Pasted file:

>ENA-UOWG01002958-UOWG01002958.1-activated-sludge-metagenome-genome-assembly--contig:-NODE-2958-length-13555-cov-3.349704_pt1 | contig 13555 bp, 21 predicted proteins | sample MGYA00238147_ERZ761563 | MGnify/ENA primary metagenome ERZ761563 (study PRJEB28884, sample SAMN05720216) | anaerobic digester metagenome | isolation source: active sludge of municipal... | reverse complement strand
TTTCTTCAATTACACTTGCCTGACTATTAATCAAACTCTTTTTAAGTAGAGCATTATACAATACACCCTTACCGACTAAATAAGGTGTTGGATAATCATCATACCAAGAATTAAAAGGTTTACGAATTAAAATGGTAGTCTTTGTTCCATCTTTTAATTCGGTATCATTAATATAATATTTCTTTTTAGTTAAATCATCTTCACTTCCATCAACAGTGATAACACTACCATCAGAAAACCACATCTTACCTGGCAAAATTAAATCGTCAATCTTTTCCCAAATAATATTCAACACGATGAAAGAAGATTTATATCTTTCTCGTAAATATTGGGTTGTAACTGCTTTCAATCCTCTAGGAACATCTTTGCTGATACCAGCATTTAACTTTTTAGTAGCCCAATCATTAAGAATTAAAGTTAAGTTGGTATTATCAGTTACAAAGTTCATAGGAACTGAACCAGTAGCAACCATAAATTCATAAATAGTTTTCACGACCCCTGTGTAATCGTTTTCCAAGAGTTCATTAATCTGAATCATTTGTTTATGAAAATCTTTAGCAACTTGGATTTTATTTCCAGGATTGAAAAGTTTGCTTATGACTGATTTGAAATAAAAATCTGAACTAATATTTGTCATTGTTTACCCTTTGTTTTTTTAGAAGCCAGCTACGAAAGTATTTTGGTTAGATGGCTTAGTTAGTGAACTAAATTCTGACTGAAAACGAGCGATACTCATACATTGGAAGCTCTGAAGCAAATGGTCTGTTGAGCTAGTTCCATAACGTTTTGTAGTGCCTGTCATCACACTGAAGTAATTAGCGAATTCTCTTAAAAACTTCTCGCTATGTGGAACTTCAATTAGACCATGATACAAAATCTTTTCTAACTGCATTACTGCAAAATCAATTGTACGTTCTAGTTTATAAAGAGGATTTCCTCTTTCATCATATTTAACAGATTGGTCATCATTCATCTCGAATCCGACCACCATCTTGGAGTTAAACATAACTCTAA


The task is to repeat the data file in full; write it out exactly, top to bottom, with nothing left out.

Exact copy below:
>ENA-UOWG01002958-UOWG01002958.1-activated-sludge-metagenome-genome-assembly--contig:-NODE-2958-length-13555-cov-3.349704_pt1 | contig 13555 bp, 21 predicted proteins | sample MGYA00238147_ERZ761563 | MGnify/ENA primary metagenome ERZ761563 (study PRJEB28884, sample SAMN05720216) | anaerobic digester metagenome | isolation source: active sludge of municipal... | reverse complement strand
TTTCTTCAATTACACTTGCCTGACTATTAATCAAACTCTTTTTAAGTAGAGCATTATACAATACACCCTTACCGACTAAATAAGGTGTTGGATAATCATCATACCAAGAATTAAAAGGTTTACGAATTAAAATGGTAGTCTTTGTTCCATCTTTTAATTCGGTATCATTAATATAATATTTCTTTTTAGTTAAATCATCTTCACTTCCATCAACAGTGATAACACTACCATCAGAAAACCACATCTTACCTGGCAAAATTAAATCGTCAATCTTTTCCCAAATAATATTCAACACGATGAAAGAAGATTTATATCTTTCTCGTAAATATTGGGTTGTAACTGCTTTCAATCCTCTAGGAACATCTTTGCTGATACCAGCATTTAACTTTTTAGTAGCCCAATCATTAAGAATTAAAGTTAAGTTGGTATTATCAGTTACAAAGTTCATAGGAACTGAACCAGTAGCAACCATAAATTCATAAATAGTTTTCACGACCCCTGTGTAATCGTTTTCCAAGAGTTCATTAATCTGAATCATTTGTTTATGAAAATCTTTAGCAACTTGGATTTTATTTCCAGGATTGAAAAGTTTGCTTATGACTGATTTGAAATAAAAATCTGAACTAATATTTGTCATTGTTTACCCTTTGTTTTTTTAGAAGCCAGCTACGAAAGTATTTTGGTTAGATGGCTTAGTTAGTGAACTAAATTCTGACTGAAAACGAGCGATACTCATACATTGGAAGCTCTGAAGCAAATGGTCTGTTGAGCTAGTTCCATAACGTTTTGTAGTGCCTGTCATCACACTGAAGTAATTAGCGAATTCTCTTAAAAACTTCTCGCTATGTGGAACTTCAATTAGACCATGATACAAAATCTTTTCTAACTGCATTACTGCAAAATCAATTGTACGTTCTAGTTTATAAAGAGGATTTCCTCTTTCATCATATTTAACAGATTGGTCATCATTCATCTCGAATCCGACCACCATCTTGGAGTTAAACATAACTCTAA